Posted on Friday, 31st August 2012 by Rob Fisher
It is a dangerous game to venture comments during a transfer window, particularly as it draws to a close, but the cumulative news about Theo Walcott’s contract situation deserves some mention.
If what we are hearing is correct, and Theo:
A) Has not signed a new contract despite the club’s so-called ‘ultimatum’. And b) Is indeed staying till the end of the season on an ‘amicable’ basis – with the intention of trying to negotiate a deal somewhere between the 75k mark the club has allegedly offered and the 100k he allegedly wants, then I can only say, with Laurel and Hardy, that this is another fine mess the Arsenal management team has landed us with.
At a time when the old wounds of Samir Nasri, Gael Clichy and Cesc Fabregas still pain us and the fresher injury of Robin van Persie departing for Manchester is still high on our minds, why, oh why, would Arsenal choose to go down this road? It makes no sense at all.
For a start, it tends to suggest he called the management team’s bluff: sign or be sold was the tough (and actually the right) message. That clearly hasn’t happened.
What makes things worse is we are now faced with the unedifying spectacle of this set of negotiations dragging on through to the end of the January window, with the constant speculation of ‘will he/won’t he’ sounding a large note of uncertainty throughout the club at a time when the new players need stability and balance as they gel with their team-mates.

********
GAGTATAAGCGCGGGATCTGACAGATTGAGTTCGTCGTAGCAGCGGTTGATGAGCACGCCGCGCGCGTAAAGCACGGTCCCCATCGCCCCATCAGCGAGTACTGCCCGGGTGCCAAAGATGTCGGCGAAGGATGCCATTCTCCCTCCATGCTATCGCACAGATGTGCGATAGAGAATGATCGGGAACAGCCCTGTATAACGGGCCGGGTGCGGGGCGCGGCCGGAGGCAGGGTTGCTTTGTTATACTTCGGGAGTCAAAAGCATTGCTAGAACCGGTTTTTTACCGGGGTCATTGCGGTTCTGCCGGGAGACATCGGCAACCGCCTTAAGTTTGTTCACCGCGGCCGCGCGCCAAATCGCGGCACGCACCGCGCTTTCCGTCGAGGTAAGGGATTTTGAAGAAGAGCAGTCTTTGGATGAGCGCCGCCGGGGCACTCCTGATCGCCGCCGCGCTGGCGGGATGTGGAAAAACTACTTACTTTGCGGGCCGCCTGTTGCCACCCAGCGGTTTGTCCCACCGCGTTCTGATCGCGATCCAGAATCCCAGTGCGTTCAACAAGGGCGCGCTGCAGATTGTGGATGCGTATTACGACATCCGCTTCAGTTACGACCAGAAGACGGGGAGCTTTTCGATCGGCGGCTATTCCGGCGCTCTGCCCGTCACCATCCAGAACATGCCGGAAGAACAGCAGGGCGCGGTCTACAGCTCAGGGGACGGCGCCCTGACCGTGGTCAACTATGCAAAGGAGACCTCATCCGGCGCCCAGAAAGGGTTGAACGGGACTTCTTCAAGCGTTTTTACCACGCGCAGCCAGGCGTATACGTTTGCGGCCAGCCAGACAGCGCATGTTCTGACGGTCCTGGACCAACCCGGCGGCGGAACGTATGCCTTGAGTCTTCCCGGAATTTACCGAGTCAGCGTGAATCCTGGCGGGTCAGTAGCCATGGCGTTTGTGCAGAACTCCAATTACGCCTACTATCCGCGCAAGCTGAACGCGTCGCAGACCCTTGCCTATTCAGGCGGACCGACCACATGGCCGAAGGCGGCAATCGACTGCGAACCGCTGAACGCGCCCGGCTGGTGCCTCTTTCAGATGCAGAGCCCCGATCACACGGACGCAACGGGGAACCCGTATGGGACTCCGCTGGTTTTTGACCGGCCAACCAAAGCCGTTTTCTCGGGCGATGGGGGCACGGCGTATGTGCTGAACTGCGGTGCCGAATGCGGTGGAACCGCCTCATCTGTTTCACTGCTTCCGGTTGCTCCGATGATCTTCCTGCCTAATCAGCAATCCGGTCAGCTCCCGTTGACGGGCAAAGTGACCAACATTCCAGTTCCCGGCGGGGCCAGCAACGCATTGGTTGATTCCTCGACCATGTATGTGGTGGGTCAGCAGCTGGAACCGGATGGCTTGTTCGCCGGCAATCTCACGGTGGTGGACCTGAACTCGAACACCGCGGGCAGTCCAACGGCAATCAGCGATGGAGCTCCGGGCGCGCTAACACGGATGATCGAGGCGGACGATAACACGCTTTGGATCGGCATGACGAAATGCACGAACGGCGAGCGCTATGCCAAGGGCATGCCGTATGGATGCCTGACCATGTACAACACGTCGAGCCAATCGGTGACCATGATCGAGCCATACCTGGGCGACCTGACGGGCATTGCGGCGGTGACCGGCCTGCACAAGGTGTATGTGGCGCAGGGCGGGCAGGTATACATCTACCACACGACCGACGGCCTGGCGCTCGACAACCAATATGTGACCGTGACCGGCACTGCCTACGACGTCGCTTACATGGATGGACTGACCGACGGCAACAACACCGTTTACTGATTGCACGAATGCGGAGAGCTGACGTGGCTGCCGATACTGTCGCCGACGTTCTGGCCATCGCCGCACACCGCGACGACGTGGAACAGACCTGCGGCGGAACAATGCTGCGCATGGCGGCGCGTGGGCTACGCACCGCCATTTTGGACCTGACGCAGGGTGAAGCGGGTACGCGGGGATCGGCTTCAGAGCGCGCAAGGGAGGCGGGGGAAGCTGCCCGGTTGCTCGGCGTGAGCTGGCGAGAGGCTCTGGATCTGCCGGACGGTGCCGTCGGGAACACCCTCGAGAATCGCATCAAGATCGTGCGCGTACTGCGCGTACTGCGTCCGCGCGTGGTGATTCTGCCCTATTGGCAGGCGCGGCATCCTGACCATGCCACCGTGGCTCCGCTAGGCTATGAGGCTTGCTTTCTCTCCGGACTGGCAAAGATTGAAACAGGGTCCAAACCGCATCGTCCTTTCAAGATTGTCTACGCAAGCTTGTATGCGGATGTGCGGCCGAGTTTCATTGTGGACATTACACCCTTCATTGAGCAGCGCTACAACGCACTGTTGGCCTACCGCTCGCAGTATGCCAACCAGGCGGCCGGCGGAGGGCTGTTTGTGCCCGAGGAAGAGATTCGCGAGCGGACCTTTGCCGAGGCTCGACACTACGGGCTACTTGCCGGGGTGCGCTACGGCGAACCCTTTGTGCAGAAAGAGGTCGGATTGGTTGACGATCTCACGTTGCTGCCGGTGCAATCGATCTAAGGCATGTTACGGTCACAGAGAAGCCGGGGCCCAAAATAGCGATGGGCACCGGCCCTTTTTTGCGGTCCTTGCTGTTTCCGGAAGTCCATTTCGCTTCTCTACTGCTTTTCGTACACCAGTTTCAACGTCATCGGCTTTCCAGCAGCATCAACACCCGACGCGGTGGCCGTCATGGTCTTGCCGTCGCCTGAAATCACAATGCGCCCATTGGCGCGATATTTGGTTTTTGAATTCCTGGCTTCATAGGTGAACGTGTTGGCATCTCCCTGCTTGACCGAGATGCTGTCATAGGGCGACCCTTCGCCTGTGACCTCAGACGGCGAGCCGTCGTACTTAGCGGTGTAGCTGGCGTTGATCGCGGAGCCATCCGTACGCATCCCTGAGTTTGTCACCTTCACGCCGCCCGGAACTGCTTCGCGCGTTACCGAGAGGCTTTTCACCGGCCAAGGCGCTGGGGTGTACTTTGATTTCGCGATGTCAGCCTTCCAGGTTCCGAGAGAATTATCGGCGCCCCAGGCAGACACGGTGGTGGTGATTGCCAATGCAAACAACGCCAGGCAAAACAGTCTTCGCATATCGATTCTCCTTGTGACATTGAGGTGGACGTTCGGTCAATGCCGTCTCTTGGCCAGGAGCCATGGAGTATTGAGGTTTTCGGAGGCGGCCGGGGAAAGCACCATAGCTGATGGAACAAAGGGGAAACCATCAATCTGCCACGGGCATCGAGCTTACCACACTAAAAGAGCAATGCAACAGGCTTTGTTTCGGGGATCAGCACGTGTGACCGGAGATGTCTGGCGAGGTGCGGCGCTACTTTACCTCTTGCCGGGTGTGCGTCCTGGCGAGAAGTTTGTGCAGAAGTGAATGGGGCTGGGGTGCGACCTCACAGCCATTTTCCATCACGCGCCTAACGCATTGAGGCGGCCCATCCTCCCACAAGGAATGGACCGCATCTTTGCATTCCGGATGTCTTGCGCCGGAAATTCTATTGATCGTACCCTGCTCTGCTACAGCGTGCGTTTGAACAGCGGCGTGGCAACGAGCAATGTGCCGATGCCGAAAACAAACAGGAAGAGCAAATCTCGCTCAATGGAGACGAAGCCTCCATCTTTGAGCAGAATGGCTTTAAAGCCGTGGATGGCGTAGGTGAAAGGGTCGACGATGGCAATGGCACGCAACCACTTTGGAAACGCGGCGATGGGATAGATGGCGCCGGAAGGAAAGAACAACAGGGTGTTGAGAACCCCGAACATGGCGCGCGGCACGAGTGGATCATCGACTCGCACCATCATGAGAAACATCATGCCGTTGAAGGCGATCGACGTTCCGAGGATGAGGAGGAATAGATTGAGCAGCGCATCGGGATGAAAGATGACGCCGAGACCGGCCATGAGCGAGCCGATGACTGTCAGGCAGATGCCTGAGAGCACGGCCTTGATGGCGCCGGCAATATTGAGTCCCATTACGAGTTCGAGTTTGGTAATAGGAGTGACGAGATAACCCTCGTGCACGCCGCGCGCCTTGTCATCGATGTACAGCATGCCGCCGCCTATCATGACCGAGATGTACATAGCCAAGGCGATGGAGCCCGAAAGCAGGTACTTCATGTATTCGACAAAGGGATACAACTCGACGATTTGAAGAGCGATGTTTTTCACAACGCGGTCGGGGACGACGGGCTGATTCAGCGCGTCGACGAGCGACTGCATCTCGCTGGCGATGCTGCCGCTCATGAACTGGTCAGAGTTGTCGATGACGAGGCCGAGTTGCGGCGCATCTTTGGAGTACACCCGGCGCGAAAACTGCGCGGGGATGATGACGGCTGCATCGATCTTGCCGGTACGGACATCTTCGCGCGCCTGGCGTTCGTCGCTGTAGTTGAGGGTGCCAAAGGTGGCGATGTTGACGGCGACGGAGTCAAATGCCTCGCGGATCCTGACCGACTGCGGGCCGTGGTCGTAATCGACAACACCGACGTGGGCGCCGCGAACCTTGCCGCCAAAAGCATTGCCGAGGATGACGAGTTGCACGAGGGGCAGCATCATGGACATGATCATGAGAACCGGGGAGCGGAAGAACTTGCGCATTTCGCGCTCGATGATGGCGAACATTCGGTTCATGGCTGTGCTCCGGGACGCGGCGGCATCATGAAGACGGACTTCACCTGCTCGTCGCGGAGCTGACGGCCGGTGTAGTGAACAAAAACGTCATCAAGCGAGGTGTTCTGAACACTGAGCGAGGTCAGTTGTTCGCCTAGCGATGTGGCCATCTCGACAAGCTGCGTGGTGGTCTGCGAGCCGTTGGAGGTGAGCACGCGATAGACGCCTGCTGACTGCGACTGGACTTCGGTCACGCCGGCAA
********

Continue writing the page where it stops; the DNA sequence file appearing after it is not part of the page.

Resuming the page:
There is the further question as to whether he is actually worth it.
His performances are inconsistent: great pace, but questionable decision-making when it comes to crossing the ball is there to be seen.
He is not a first-choice England starter – Roy Hodgson appears to favour The Ox over Theo in his team selections.
really worth that kind of money?
There is also the final and obvious question which is if this arrangement is on an ‘amicable’ basis, why not sit down and get the deal done here and now just like any other transfer deal we are going to have to do while the window is open?
Keeping the door open any longer than it needs to be for the press to continually question the manager and the players about the future of Theo is a huge mistake and can only have an unsettling effect on the club.
Do it, don’t do it. But don’t create another fine mess for us to deal with across the next three months.
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